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  2. Years and years ago when talking to a ranger in the Wind River Range of WY about bear/food issues, he simply said mostly there are only black bears around. If they come into camp and bothered you, then simply bash them on the nose with a skillet. They tend to run away and not come back when you do that. If a grizzly, then they get whatever they want and you need to walk away slowly facing them. Fortunately never needed to take advice. A different time. At trailhead you logged in a ledger where you were going and expected return date. They checked the ledger every week or so just to see who might be missing. You got yourself in and were expected to get yourself out. Ed Lawson
  3. In southwest Alaska, where black bears were the major concern, the method of choice was the iconic Ikea bag with slits cut in the bottom for drainage. Hanging about 15 or so feet in the air each held 10-12 5 Liter drybags of food stuffs and other aromatic items such as toothpaste, etc.
  4. You got it! They could probably gnaw through car tires, but at least in our case, they left the tires to ?young lads with nice sharp knives… In Alaska, bear hangs absolutely necessary. in Greenland, our only concern was that the polar bears would want to eat US, not our food. Thus the need to be on guard in shifts all night, ready to alert our guide, who slept with shotgun close at hand.
  5. Tell the story! It's important that we're working with the proper set of assumptions about what these adorable little varmints can and can't do. (And I hope we get bear bag and "food in the tent" stories as well, in their proper threads, so we can weigh those options as well). Would also be interested in hearing from the Alaska/Canada/Greenland paddlers about food storage and safety in polar/panda/grizzly country. Edit: this (link below) might be the raccoon gnawing incident in question. Perhaps they can also gnaw through car tires. NO GOOD DEED GOES UNPUNISHED - NSPN Annual MITA Cleanup at Bangs and Crow October 11-13, 2013 - Trip Reports - NSPN Message Board
  6. I have seen evidence of raccoons attempting to gnaw through rubber hatches and doing a fairly effective job of it. They have teeth as well as hands.
  7. Ben, be careful with that wooden boat around beavers, woodchucks, carpenter ants, and termites. I haven't seen any reports of animals gnawing through hard or rubber hatch covers (excepting actual bears), just prying off covers. If raccoons and their friends start becoming willing to gnaw through hulls, deck lines, or hatch covers, we'll have to adapt as well. (And it's worth noting that if the "store your food in your boat" method fails in this way, you've now got a hole in your boat in addition to an empty stomach.) I agree that turning boats upside-down to rest on their hatch covers should work, but only if the weight of the boat is firmly on the hatches. If there's any sort of gap, raccoons will just assume their pancake form and tunnel in from below. Joe, on behalf of scavenging rodents everywhere, thank you for your kindness. I'll spread the word to steal your food last.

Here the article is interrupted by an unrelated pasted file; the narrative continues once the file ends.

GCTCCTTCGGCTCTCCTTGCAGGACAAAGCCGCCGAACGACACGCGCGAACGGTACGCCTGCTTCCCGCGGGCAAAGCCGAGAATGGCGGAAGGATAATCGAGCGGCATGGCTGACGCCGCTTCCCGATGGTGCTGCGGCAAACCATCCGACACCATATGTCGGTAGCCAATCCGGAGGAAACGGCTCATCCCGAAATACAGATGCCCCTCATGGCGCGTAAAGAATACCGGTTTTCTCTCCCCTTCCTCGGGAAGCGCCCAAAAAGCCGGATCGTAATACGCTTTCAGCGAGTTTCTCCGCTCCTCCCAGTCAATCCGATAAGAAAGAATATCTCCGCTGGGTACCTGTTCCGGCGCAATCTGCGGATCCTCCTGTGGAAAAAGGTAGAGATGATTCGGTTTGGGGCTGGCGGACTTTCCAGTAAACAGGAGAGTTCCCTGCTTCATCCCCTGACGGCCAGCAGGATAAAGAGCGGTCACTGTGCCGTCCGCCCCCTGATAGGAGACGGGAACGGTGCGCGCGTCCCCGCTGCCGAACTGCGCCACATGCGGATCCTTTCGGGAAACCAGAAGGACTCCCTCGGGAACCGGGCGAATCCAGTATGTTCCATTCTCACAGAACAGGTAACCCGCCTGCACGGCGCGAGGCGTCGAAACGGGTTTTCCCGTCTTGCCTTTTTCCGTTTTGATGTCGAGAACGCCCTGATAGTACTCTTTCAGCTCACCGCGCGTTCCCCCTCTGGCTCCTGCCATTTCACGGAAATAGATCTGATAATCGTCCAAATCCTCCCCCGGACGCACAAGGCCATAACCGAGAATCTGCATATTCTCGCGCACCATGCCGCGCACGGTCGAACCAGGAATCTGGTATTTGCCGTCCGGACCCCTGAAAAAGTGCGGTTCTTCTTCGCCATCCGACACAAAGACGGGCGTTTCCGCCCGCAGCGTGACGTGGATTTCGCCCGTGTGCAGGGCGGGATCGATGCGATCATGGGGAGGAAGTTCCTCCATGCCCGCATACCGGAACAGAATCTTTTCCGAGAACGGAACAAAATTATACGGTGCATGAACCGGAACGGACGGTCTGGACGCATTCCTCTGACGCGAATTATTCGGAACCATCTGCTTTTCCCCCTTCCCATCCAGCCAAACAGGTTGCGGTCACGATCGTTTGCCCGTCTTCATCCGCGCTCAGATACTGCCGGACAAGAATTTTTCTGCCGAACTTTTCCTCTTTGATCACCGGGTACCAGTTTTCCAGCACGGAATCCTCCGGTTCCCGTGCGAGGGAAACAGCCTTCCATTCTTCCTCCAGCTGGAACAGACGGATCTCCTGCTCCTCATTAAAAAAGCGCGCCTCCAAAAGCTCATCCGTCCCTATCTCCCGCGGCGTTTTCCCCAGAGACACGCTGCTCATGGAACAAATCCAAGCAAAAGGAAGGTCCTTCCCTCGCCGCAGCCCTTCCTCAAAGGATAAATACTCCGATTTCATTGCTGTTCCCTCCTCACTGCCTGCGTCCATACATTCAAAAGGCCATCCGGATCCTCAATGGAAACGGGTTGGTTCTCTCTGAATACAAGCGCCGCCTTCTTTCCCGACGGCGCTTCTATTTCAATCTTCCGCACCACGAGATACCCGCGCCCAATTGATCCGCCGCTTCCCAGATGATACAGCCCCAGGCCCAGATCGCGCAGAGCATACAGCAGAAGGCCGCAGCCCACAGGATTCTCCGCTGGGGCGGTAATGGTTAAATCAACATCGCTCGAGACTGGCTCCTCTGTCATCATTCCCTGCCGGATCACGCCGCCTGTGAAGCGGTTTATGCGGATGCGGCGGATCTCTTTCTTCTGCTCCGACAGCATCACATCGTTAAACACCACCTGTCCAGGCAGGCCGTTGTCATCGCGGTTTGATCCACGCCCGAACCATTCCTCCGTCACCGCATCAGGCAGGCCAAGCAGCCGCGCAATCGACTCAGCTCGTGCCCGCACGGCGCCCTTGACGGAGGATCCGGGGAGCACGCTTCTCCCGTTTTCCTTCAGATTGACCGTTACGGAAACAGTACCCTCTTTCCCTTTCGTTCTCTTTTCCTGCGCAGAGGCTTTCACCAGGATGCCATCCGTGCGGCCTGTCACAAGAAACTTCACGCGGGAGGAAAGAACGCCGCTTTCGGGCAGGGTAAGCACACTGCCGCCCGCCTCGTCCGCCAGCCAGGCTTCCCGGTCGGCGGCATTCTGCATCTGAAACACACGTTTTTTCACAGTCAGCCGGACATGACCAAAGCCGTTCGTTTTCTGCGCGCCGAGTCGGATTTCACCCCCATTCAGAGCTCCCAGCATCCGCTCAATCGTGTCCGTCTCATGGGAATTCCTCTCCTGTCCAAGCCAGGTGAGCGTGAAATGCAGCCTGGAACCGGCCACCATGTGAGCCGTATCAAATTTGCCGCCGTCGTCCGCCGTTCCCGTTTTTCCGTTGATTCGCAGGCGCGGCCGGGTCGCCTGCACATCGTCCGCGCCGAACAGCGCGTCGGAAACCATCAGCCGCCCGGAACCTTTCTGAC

8. I recently experimented with turning my boat upside-down only to find that there was plenty of room for Dan (feral as he is) to squiggle in and access the hatches from underneath. (The bow and stern of the Cetus protrude somewhat creating space below the deck when the boat is inverted.) But resting the food-containing hatch on a rock or stump might cut off this avenue and save a lot of trouble with rigging, clamping, etc. By the way... Dan... if you are ever hungry, you know you can just ask me for food and I promise I will give it to you if I have any.
  9. Does anyone else here paddle a wooden boat, or anything else with hard hatch covers? No critter has yet to succeed in breaching my built in defenses of 3 buckle straps and 6mm plywood to reach my floating grocery store. How about turning boats upside down? Dan-what an ingenious use of the Dutch oven lid!
  10. Hi Karen, Nice seeing you at the Rendezvous! The Cadence X has 80cm added to the blade of the original Cadence design. This allows for more surface area and a bit more power in each stroke. I found that the cadence and cadence x were a great combo together. You can use the cadence for long touring days and then pull out the X for some surf or rock play! However both do a great job and if you like the feel you can't go wrong with either!
  11. Or you could buy a Valley boat - their hatch covers are even a struggle for human fingers in my experience